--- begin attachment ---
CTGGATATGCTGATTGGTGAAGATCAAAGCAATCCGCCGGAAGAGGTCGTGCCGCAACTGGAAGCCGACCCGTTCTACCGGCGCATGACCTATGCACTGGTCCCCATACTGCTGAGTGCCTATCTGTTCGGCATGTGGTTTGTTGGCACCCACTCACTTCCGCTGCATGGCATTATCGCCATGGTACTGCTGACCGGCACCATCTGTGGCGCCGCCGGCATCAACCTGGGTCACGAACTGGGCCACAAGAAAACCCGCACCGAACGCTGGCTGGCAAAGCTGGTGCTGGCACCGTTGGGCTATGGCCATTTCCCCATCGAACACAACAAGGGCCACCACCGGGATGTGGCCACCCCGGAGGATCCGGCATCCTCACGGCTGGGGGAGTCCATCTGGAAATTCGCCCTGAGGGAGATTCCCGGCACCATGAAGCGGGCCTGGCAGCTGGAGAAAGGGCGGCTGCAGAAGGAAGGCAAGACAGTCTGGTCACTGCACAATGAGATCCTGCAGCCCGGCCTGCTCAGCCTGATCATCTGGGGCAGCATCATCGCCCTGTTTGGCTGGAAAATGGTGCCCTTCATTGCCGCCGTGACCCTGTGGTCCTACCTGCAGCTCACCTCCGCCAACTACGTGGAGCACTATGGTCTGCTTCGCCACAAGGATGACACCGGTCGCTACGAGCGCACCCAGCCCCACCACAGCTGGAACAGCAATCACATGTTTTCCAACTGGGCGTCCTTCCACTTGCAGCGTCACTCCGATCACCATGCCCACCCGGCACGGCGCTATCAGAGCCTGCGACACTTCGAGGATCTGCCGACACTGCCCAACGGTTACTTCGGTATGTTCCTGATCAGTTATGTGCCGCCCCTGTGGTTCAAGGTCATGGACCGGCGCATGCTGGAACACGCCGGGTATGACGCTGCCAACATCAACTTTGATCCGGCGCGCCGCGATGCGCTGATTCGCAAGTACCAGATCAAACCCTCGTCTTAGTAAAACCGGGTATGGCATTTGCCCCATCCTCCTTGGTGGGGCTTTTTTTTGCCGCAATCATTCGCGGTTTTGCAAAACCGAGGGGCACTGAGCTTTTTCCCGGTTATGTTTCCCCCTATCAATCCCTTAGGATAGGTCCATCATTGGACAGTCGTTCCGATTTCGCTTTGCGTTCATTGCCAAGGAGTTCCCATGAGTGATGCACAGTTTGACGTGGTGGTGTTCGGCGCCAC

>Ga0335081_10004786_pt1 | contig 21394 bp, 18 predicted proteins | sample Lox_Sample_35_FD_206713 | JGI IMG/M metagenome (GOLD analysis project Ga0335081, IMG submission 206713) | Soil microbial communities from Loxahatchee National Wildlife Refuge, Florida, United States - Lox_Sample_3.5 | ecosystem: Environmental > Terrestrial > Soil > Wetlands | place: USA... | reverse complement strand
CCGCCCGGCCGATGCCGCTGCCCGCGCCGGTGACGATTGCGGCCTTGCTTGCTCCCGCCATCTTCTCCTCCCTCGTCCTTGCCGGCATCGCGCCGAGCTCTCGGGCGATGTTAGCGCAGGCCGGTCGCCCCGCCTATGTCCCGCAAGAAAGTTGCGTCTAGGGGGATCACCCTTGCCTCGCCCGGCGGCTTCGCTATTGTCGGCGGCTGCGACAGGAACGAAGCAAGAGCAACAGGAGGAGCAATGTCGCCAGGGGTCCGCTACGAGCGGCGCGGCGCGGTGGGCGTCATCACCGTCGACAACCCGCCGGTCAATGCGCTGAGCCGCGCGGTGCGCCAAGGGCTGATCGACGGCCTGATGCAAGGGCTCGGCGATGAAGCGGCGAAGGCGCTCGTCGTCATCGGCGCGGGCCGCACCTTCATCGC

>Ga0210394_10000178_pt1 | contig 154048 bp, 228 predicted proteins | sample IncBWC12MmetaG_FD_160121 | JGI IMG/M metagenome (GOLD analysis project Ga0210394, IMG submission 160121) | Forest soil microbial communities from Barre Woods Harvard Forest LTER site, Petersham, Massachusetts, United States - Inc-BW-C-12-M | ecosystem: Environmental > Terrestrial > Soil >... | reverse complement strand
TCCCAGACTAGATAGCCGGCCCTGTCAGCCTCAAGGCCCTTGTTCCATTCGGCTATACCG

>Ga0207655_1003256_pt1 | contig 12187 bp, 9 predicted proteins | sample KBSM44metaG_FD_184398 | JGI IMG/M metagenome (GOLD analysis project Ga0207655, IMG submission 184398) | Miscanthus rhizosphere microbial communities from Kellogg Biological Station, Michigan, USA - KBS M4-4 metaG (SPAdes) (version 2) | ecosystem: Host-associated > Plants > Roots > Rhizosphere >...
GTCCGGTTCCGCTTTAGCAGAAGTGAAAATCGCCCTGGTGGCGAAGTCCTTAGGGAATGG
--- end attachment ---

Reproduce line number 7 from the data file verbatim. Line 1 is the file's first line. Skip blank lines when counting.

GTCCGGTTCCGCTTTAGCAGAAGTGAAAATCGCCCTGGTGGCGAAGTCCTTAGGGAATGG